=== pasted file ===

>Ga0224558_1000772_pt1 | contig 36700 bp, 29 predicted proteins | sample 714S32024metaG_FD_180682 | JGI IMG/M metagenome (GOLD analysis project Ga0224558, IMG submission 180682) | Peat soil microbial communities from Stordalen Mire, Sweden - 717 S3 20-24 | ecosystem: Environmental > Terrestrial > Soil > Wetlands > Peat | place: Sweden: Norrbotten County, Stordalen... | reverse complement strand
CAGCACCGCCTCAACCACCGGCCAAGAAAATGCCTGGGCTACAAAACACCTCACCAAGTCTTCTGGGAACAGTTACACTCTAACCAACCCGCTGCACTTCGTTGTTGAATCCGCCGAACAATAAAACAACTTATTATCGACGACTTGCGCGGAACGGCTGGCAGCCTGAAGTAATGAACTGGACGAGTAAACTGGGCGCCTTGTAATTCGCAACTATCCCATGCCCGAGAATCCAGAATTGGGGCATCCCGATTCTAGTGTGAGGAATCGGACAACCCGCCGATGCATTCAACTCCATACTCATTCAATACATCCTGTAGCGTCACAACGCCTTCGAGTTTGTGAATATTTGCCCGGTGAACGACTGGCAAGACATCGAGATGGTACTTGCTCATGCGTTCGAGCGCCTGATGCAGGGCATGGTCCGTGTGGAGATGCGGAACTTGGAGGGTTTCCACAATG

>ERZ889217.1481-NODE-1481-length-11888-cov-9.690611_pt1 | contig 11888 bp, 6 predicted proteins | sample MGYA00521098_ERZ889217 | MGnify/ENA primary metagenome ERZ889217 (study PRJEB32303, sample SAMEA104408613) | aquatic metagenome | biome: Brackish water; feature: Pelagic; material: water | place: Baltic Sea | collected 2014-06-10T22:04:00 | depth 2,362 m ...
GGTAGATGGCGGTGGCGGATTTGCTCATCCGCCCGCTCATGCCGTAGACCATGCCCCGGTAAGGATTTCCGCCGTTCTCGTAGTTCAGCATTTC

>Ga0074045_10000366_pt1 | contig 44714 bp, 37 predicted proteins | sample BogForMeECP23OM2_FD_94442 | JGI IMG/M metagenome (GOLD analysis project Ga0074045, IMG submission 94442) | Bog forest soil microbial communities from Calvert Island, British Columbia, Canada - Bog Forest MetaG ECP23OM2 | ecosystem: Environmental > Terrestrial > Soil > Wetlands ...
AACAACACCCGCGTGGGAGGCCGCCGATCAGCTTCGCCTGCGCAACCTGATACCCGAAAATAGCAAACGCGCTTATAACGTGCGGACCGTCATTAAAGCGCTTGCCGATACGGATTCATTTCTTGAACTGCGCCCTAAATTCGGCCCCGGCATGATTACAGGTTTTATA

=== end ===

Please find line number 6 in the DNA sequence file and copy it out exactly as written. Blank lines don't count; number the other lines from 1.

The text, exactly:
AACAACACCCGCGTGGGAGGCCGCCGATCAGCTTCGCCTGCGCAACCTGATACCCGAAAATAGCAAACGCGCTTATAACGTGCGGACCGTCATTAAAGCGCTTGCCGATACGGATTCATTTCTTGAACTGCGCCCTAAATTCGGCCCCGGCATGATTACAGGTTTTATA